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Cabarrus College of Health Sciences Occupational Therapy Assistant Students Receive Top Score of the Week in Simulated Field Work

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CONCORD - Cabarrus College of Health Sciences continues to offer exemplary healthcare education, even amidst the COVID-19 pandemic. It has been so exemplary in fact they were awarded a top score for their work for the week of June 15.

This has been work very unfamiliar before the pandemic. Normally Occupational Therapy Assistant (OTA) students would complete field work at a clinical site, such as outpatient clinics, a group home, or a public school.

But, due to the risks posed by the coronavirus, these experiences are replaced by a simulated online experience via Simucase.

This technology allows the Occupational Therapy Assistant Program to offer their students a unique learning experience. The online simulation provides students with cases that they might not be exposed to in a clinical setting.

The faculty can easily direct the student’s eye to what they want students to see and students are able to respond to the online situations where often in a real-life setting, they cannot.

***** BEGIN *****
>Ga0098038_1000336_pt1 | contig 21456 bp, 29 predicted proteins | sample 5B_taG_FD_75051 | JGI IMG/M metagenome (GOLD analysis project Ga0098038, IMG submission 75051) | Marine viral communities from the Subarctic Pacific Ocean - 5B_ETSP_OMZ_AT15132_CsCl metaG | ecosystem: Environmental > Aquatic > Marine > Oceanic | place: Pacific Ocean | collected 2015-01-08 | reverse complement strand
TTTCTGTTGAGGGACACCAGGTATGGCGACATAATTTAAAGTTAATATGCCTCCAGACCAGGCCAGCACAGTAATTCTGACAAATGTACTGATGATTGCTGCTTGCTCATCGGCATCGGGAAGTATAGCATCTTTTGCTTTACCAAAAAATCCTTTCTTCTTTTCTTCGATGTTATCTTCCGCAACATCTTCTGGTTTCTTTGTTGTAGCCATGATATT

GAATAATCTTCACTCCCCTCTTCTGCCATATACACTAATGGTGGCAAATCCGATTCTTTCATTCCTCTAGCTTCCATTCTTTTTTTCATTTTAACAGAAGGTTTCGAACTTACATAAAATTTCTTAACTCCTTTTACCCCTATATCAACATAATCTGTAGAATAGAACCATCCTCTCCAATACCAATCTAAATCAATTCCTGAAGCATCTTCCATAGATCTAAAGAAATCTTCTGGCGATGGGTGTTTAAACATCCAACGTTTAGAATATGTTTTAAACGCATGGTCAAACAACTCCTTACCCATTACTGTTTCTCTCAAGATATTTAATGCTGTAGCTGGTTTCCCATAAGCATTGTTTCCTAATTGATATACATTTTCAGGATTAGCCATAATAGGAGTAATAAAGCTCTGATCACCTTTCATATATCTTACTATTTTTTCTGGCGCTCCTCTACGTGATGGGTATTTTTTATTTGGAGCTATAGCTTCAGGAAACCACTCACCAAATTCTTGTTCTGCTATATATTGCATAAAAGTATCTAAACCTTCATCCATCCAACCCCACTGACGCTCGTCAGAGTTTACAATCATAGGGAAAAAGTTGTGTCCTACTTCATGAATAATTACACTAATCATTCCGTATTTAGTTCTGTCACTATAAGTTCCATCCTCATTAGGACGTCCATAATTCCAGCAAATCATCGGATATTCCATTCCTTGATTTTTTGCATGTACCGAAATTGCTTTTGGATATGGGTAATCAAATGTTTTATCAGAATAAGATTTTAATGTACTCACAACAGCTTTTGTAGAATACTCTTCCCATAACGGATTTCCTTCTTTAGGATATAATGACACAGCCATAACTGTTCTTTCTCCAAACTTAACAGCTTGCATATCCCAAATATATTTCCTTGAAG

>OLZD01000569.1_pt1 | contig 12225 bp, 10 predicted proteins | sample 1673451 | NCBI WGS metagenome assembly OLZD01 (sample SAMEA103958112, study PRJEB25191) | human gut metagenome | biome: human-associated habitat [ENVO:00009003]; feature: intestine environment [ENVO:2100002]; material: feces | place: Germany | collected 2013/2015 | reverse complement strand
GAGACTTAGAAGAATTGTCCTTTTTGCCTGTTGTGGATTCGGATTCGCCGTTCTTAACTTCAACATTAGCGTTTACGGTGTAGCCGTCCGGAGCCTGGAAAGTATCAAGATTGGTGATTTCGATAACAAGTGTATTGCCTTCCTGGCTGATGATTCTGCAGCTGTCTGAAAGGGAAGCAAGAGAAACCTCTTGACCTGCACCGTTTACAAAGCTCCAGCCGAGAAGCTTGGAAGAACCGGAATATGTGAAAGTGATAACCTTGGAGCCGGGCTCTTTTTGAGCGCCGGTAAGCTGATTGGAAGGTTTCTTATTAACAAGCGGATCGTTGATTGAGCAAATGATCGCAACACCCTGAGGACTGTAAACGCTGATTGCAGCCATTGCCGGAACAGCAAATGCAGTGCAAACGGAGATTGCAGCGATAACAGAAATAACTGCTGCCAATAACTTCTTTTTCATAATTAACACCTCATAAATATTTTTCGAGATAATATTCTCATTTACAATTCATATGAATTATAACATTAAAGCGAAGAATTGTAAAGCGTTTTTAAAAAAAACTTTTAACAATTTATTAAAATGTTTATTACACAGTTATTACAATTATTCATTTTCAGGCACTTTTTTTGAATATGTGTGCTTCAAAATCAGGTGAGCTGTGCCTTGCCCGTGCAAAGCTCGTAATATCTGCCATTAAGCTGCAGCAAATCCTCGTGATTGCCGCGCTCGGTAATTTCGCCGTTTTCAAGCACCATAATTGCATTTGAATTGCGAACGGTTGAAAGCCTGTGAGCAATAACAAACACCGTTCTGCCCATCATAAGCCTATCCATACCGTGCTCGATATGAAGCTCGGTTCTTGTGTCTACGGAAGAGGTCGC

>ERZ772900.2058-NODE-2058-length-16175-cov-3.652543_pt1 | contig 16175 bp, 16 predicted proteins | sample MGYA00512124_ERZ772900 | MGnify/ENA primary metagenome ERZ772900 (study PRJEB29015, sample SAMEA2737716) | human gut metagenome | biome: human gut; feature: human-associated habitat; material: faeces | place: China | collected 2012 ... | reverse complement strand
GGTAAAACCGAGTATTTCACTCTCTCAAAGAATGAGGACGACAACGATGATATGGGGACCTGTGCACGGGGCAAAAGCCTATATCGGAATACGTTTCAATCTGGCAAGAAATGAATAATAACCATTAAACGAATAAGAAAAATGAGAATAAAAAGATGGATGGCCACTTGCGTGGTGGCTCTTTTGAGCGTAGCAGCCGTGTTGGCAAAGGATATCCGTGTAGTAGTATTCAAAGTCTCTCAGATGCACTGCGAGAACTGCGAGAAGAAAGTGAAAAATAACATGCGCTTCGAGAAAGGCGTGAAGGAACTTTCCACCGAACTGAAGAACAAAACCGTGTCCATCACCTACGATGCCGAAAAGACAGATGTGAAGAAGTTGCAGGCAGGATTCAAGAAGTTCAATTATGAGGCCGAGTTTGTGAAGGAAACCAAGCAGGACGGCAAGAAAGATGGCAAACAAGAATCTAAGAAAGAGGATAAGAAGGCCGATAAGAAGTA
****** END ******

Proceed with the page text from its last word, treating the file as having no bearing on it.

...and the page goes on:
Students are also given the opportunity to engage in different aspects of the Occupational Therapy process including a chart review, collaboration with a supervisor, intervention planning, treatment planning and more.

“When we use Simucase for testing, students are guided through multiple case scenarios with patients of all ages who have a variety of diagnoses and needs,"  Nancy Green, Chair for the Occupational Therapy Assistant program said. "The students are provided with multiple questions from each case study, which they answer and receive feedback on their responses."

The feedback was overwhelming positive as of late as Cabarrus College was notified by Simucase that their students did so well in their simulation that they were awarded the Top Score for the Week of June 15!

“I am extremely proud of how our students have done, not just in this simulation, but in adapting to a new way of learning," Green said. "It demonstrates their ingenuity and flexibility, which will make them better clinicians once they graduate.”


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